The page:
During this conference, 15 Women of Color focus groups occurred for Asian and Pacific Islander, Latina, Indigenous, African American, and Bi and Multi-racial women, as well as such topics as domestic violence, sexual assault, dual sexual and domestic violence, survivor, faith-based, LGBTQ, immigration, health/HIV and AIDS/reproductive justice, young women of color, and women of color over 40, and culturally/racially-specific groups.


See the 2010 Conference Program Book here: http://h7w.2dd.myftpupload.com/wp-content/uploads/2012/09/programbook.pdf


See the 2010 Conference Report here: http://h7w.2dd.myftpupload.com/wp-content/uploads/2012/09/rev2NCTAconfreportjuly11.pdf


View the 2010 Conference Video here: https://www.youtube.com/watch?v=BJueHiBAj10


Since the first NCTA conference in 2010, two more conferences have taken place:


2nd National Call to Action Institute and Conference: Collective Empowerment, Collective Liberation: From July 9-12, 2012 in St. Paul, Minnesota the Women of Color Network hosted nearly 400 women of color, aspiring allies and men victim advocates, activists and anti-violence movement leaders. Attendees participated in two-day institutes, each specifically designed. Three institutes included a Women of Color Institute, White Woman’s Aspiring Allies Institute and Men’s Institute. The institutes were followed by a joint two-day Conference.


Also, with 2012 being the five-year anniversary of the launch of the National Call to Action and similar issues remaining for women of color in their programs, WOCN released a new statement at the 2012 Institute and Conference:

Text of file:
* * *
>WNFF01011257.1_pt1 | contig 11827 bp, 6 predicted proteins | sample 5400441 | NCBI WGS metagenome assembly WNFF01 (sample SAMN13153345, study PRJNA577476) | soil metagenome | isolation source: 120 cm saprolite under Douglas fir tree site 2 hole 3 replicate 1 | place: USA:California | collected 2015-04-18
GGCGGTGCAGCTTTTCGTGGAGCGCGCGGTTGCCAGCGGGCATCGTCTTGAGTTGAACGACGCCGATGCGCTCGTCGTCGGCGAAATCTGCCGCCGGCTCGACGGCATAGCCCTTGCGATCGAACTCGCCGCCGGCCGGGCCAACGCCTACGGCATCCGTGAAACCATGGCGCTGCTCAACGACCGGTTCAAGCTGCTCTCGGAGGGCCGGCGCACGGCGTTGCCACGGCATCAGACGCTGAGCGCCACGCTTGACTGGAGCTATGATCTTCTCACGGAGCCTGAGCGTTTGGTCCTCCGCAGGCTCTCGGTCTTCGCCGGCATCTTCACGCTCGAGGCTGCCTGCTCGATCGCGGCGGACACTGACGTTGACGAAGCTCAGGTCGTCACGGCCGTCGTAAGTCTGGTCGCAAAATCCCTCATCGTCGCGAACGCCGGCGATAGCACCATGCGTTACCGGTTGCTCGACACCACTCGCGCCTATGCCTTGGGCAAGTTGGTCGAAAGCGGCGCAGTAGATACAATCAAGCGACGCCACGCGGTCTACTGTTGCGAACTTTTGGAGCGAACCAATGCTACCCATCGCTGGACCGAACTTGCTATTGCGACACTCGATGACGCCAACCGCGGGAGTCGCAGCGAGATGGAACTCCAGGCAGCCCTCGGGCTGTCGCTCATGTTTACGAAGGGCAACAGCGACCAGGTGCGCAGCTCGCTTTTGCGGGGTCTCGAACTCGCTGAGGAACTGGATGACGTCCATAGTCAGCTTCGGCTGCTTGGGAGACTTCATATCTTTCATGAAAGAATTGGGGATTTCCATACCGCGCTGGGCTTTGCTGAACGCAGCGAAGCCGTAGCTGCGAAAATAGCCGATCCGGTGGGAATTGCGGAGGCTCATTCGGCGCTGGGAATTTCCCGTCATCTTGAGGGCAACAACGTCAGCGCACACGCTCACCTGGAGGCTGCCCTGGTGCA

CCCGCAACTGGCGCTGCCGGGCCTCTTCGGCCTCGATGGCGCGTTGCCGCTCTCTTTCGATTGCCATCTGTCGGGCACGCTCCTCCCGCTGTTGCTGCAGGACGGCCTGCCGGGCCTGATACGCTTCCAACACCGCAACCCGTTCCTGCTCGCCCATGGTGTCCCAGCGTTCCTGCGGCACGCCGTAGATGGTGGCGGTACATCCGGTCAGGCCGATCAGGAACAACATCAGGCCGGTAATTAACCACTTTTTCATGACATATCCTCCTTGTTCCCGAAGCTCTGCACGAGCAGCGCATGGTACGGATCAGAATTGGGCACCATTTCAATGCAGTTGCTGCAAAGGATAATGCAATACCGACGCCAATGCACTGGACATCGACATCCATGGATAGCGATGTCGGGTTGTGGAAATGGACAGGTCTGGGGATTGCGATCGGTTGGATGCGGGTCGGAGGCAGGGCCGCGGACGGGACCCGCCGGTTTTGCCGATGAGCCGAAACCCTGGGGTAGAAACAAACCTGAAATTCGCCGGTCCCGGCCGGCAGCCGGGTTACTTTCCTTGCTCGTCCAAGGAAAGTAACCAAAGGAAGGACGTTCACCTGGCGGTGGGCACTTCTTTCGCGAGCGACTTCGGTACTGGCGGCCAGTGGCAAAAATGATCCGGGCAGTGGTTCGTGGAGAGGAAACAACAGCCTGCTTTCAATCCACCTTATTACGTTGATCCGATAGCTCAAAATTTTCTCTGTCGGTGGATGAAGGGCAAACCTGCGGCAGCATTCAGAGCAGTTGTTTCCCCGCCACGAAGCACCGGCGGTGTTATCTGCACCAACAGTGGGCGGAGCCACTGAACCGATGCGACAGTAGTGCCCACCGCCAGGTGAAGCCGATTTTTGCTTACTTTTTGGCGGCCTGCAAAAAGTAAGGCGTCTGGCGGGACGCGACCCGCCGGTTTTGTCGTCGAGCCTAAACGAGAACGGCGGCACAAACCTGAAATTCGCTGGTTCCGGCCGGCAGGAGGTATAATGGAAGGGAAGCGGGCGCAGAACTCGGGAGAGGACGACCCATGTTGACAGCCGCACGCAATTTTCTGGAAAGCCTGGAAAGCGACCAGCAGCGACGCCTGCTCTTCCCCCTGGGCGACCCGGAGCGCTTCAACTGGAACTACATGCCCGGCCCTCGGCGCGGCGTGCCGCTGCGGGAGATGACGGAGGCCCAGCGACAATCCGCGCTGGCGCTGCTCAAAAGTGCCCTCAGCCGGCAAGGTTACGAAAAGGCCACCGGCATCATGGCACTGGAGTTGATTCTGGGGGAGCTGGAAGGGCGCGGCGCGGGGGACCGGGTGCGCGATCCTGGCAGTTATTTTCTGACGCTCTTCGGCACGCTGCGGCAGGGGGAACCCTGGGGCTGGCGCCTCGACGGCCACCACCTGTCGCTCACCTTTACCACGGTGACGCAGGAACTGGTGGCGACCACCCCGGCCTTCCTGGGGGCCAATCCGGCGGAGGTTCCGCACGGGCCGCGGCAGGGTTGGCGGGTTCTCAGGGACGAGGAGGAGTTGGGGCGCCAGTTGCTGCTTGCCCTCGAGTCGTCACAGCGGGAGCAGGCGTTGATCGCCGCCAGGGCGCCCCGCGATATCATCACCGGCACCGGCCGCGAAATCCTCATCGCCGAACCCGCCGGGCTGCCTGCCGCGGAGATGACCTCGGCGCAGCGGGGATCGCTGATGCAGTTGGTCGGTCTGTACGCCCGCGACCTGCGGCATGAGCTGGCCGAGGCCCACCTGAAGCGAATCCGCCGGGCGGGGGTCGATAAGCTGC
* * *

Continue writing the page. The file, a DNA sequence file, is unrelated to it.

•   DOCUMENT: 5-Year Anniversary – 2012 Women of Color Network National Call to Action Statement, July 9, 2012 (Appendix H)



3rd National Call to Action Summit and Conference: Coming Full Circle – Survivors and Communities of Color Leading the Way to Justice and Healing:  Previous NCTA conference attendees requested that the term “Institute” not be utilized as it inadvertently reinforces “institutional” connotations for attendees, particularly those with disabilities. The term “Summit” was then adopted. Also, a new approach was established bringing together white women and men in one Aspiring Allies Summit. Finally, the event was shortened to enable attendees to participate with less concern of leaving for extended periods of time and for cost effectiveness. With a renewed approach, just over 300 attendees participated on May 20-22, 2015 in the 3-day NCTA Summit and Conference in San Diego, CA, with one Women of Color Summit and one Aspiring Allies Summit followed by a collective conference.


NCTA Governing Principles

Based on the National Call to Action Calls, the National Statements, and the implementation of the 1st National Call to Action Conference, several core values have manifested that govern the community building and work of the National Call to Action: